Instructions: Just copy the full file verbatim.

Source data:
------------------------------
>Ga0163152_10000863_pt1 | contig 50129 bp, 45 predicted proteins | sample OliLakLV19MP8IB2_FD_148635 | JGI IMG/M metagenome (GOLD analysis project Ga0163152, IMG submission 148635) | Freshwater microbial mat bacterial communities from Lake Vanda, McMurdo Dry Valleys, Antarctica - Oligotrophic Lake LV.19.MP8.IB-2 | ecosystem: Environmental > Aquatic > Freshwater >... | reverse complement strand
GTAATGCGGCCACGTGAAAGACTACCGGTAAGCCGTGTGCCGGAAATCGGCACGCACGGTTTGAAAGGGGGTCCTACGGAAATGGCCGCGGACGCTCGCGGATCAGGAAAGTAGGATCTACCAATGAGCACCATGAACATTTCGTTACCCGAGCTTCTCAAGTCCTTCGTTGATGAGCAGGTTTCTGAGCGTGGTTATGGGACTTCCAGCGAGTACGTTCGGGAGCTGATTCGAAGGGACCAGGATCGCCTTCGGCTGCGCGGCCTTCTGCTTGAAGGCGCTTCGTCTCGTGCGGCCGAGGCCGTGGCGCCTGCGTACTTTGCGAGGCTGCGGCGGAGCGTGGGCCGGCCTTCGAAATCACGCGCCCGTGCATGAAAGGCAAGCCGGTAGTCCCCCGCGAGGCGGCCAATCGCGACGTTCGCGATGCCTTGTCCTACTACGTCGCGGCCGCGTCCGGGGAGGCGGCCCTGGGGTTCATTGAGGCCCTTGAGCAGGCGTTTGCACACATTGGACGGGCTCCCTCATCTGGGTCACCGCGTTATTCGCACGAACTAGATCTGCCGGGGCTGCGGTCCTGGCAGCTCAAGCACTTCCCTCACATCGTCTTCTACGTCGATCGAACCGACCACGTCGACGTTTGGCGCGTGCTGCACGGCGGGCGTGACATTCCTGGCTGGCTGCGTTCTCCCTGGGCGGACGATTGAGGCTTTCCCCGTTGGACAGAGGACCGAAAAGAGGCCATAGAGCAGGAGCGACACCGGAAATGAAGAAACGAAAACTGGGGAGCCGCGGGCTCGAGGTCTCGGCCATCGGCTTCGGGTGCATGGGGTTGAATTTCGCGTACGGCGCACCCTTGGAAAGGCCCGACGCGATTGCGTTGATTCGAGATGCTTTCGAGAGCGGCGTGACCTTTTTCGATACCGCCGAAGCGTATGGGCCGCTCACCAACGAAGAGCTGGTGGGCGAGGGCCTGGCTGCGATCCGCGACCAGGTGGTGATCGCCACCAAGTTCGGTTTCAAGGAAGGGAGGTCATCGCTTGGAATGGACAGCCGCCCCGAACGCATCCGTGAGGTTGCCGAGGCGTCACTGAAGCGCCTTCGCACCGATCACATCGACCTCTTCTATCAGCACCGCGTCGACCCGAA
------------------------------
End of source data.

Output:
>Ga0163152_10000863_pt1 | contig 50129 bp, 45 predicted proteins | sample OliLakLV19MP8IB2_FD_148635 | JGI IMG/M metagenome (GOLD analysis project Ga0163152, IMG submission 148635) | Freshwater microbial mat bacterial communities from Lake Vanda, McMurdo Dry Valleys, Antarctica - Oligotrophic Lake LV.19.MP8.IB-2 | ecosystem: Environmental > Aquatic > Freshwater >... | reverse complement strand
GTAATGCGGCCACGTGAAAGACTACCGGTAAGCCGTGTGCCGGAAATCGGCACGCACGGTTTGAAAGGGGGTCCTACGGAAATGGCCGCGGACGCTCGCGGATCAGGAAAGTAGGATCTACCAATGAGCACCATGAACATTTCGTTACCCGAGCTTCTCAAGTCCTTCGTTGATGAGCAGGTTTCTGAGCGTGGTTATGGGACTTCCAGCGAGTACGTTCGGGAGCTGATTCGAAGGGACCAGGATCGCCTTCGGCTGCGCGGCCTTCTGCTTGAAGGCGCTTCGTCTCGTGCGGCCGAGGCCGTGGCGCCTGCGTACTTTGCGAGGCTGCGGCGGAGCGTGGGCCGGCCTTCGAAATCACGCGCCCGTGCATGAAAGGCAAGCCGGTAGTCCCCCGCGAGGCGGCCAATCGCGACGTTCGCGATGCCTTGTCCTACTACGTCGCGGCCGCGTCCGGGGAGGCGGCCCTGGGGTTCATTGAGGCCCTTGAGCAGGCGTTTGCACACATTGGACGGGCTCCCTCATCTGGGTCACCGCGTTATTCGCACGAACTAGATCTGCCGGGGCTGCGGTCCTGGCAGCTCAAGCACTTCCCTCACATCGTCTTCTACGTCGATCGAACCGACCACGTCGACGTTTGGCGCGTGCTGCACGGCGGGCGTGACATTCCTGGCTGGCTGCGTTCTCCCTGGGCGGACGATTGAGGCTTTCCCCGTTGGACAGAGGACCGAAAAGAGGCCATAGAGCAGGAGCGACACCGGAAATGAAGAAACGAAAACTGGGGAGCCGCGGGCTCGAGGTCTCGGCCATCGGCTTCGGGTGCATGGGGTTGAATTTCGCGTACGGCGCACCCTTGGAAAGGCCCGACGCGATTGCGTTGATTCGAGATGCTTTCGAGAGCGGCGTGACCTTTTTCGATACCGCCGAAGCGTATGGGCCGCTCACCAACGAAGAGCTGGTGGGCGAGGGCCTGGCTGCGATCCGCGACCAGGTGGTGATCGCCACCAAGTTCGGTTTCAAGGAAGGGAGGTCATCGCTTGGAATGGACAGCCGCCCCGAACGCATCCGTGAGGTTGCCGAGGCGTCACTGAAGCGCCTTCGCACCGATCACATCGACCTCTTCTATCAGCACCGCGTCGACCCGAA